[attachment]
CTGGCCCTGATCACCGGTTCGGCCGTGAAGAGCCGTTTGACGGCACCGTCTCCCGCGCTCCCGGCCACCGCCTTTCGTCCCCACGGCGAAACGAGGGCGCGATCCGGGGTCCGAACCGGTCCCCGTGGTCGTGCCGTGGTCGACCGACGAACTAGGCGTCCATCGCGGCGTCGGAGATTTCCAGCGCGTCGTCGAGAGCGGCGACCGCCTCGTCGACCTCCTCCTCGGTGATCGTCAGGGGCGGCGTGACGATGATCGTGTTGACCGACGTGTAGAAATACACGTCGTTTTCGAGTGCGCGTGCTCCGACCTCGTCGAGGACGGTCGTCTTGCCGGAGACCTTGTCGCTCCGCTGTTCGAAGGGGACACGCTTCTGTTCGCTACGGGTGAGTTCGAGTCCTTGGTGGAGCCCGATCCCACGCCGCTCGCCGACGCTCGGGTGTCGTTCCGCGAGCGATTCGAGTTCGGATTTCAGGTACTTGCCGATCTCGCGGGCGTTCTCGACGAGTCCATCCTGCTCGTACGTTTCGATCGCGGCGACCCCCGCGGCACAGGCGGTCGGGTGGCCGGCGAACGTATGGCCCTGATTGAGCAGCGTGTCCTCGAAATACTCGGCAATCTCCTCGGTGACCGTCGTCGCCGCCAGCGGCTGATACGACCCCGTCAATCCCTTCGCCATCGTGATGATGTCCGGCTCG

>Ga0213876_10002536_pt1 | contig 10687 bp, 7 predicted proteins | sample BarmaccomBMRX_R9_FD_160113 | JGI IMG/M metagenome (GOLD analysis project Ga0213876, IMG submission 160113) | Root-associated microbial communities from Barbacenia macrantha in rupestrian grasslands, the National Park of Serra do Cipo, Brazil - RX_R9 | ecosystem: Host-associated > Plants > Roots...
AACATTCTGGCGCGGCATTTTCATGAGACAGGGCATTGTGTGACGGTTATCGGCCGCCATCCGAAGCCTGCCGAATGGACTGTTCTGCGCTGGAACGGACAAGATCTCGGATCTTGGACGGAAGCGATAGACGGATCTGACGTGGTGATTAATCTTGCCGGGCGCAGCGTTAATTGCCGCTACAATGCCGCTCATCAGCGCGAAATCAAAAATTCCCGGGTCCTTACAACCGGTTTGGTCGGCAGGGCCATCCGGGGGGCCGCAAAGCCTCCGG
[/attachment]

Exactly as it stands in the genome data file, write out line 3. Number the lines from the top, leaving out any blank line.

AACATTCTGGCGCGGCATTTTCATGAGACAGGGCATTGTGTGACGGTTATCGGCCGCCATCCGAAGCCTGCCGAATGGACTGTTCTGCGCTGGAACGGACAAGATCTCGGATCTTGGACGGAAGCGATAGACGGATCTGACGTGGTGATTAATCTTGCCGGGCGCAGCGTTAATTGCCGCTACAATGCCGCTCATCAGCGCGAAATCAAAAATTCCCGGGTCCTTACAACCGGTTTGGTCGGCAGGGCCATCCGGGGGGCCGCAAAGCCTCCGG